Roy Batty in Blade Runner (1982)
I never quite understood the deep pathos of the Frankenstein myth until I came face to face with his futuristic descendant, replicant Roy Batty as portrayed by Rutger Hauer. With his white shock hair, adult malice and incongruous little boy pouting he mesmerized. That double emotional arc/climax stunned: the first in which he meets his physical maker and exterminates him, the second in which he himself expires knowing there's no spiritual maker to go home to. All those moments will be lost in time, like tears in the rain... [more on Batty]

Freddy Honeychurch in A Room With a View (1986)
When Lucy Honeychurch's uncouth suitor George shouts "Beauty!!!!!" into the open air in this Merchant/Ivory classic, I think not of the landscape he shouts to or of Lucy, but of her little brother Freddy. I think of the young Rupert Graves and his amateur hour musicality, vivid immaturity, impossible bangs (his hair seems as eager to frolic as he is) and uninhibited enthusiasms... "fancy a bath?". What's mo --- okay, okay, it's a sexual fixation. I confess. But it's not like we all don't have them with movie characters. You think Rita Hayworth's Gilda became a classic character strictly for her personality? [previous Freddy Honeychurch]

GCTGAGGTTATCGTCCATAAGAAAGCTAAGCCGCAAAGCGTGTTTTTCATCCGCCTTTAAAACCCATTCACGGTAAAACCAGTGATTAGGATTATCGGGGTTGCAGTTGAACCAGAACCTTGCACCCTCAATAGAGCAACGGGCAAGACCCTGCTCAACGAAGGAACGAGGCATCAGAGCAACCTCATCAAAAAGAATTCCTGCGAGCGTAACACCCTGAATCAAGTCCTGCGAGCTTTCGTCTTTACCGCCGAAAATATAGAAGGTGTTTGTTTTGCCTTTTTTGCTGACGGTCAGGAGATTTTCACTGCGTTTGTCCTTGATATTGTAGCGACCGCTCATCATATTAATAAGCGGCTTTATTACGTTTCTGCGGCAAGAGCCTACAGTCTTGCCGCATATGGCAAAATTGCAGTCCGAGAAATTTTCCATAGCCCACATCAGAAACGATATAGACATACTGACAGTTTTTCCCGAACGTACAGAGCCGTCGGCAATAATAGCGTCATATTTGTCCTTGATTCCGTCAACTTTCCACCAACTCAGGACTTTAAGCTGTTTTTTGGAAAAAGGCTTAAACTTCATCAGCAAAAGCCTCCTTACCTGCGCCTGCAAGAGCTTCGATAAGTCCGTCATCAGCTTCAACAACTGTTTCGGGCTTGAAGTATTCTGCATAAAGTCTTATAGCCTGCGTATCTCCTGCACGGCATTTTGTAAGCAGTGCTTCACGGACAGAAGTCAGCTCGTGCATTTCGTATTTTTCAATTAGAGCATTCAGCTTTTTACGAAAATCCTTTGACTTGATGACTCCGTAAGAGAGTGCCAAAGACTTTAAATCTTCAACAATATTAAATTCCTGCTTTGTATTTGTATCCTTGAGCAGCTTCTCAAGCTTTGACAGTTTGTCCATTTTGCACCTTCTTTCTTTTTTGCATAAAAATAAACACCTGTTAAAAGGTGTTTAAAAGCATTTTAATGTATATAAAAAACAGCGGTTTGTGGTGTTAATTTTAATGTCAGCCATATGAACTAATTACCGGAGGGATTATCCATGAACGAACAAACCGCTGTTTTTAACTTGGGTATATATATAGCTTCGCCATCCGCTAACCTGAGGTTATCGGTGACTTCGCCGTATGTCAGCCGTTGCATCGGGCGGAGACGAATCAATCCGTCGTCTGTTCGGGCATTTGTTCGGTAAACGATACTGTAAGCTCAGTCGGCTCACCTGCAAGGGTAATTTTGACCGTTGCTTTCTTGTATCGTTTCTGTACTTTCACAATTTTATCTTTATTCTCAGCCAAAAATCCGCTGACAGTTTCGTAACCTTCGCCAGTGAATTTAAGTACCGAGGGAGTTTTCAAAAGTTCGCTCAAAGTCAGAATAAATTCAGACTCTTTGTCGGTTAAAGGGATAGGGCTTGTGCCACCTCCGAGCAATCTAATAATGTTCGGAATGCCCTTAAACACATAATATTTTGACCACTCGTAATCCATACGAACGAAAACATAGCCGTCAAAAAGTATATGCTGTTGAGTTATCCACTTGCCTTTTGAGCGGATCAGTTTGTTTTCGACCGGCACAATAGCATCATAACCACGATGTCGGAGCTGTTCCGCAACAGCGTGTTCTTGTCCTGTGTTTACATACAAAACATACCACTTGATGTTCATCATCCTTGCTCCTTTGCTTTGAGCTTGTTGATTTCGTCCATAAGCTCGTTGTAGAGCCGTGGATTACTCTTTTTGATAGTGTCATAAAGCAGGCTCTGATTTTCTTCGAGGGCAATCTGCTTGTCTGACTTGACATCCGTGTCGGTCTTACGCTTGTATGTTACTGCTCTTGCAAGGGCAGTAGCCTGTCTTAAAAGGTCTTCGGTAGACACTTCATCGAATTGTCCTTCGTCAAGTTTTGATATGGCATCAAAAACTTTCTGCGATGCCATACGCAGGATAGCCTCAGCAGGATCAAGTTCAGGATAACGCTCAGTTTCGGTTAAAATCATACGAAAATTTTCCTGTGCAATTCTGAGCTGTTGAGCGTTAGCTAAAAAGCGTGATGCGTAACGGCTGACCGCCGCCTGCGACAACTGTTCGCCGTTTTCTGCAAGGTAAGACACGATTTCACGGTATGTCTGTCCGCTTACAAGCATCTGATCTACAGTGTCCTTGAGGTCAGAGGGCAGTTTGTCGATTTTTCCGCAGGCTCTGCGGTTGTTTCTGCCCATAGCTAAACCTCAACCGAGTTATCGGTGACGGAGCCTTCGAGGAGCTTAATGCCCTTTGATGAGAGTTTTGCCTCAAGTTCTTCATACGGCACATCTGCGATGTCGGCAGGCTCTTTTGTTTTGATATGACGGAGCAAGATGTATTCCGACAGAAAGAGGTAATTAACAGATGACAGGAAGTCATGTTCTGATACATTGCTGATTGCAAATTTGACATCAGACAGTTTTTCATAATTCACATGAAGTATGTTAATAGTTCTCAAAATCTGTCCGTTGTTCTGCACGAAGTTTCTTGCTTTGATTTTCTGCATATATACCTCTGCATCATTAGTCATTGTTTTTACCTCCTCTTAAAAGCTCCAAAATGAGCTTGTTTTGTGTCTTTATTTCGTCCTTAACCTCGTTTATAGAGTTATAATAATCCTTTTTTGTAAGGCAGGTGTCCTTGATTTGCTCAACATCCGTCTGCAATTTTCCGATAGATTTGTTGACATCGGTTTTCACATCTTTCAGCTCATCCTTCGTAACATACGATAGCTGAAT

Suzanne Vale in Postcards From the Edge (1990)
She combines three elements that are utterly amazing on their own, let alone fused: Carrie Fisher's wit, channelled through Meryl Streep's awesomeness in order to illuminate what happens to be my favorite species on earth, the Actress Neurotica. It's not exactly an endangered species but I still think we ought to set up a preservation fund to make sure they never go the way of the dinosaur. And maybe get zoos involved in case things get too dangerous for them in the wild.

Amber Waves in Boogie Nights (1998)
The foxiest bitch in the whole world. In some ways Amber Waves forever cursed Julianne Moore to be seen as "the bad mother" but if you have to get stuck in a typecasting rut, get there by playing one of the most indelible screen creations ever. Bonus points: Good actors spoofing bad acting (see also: Jean Hagen in Singin' in the Rain and Jennifer Tilly in Bullets Over Broadway) is one of the greatest pleasures of the silver screen.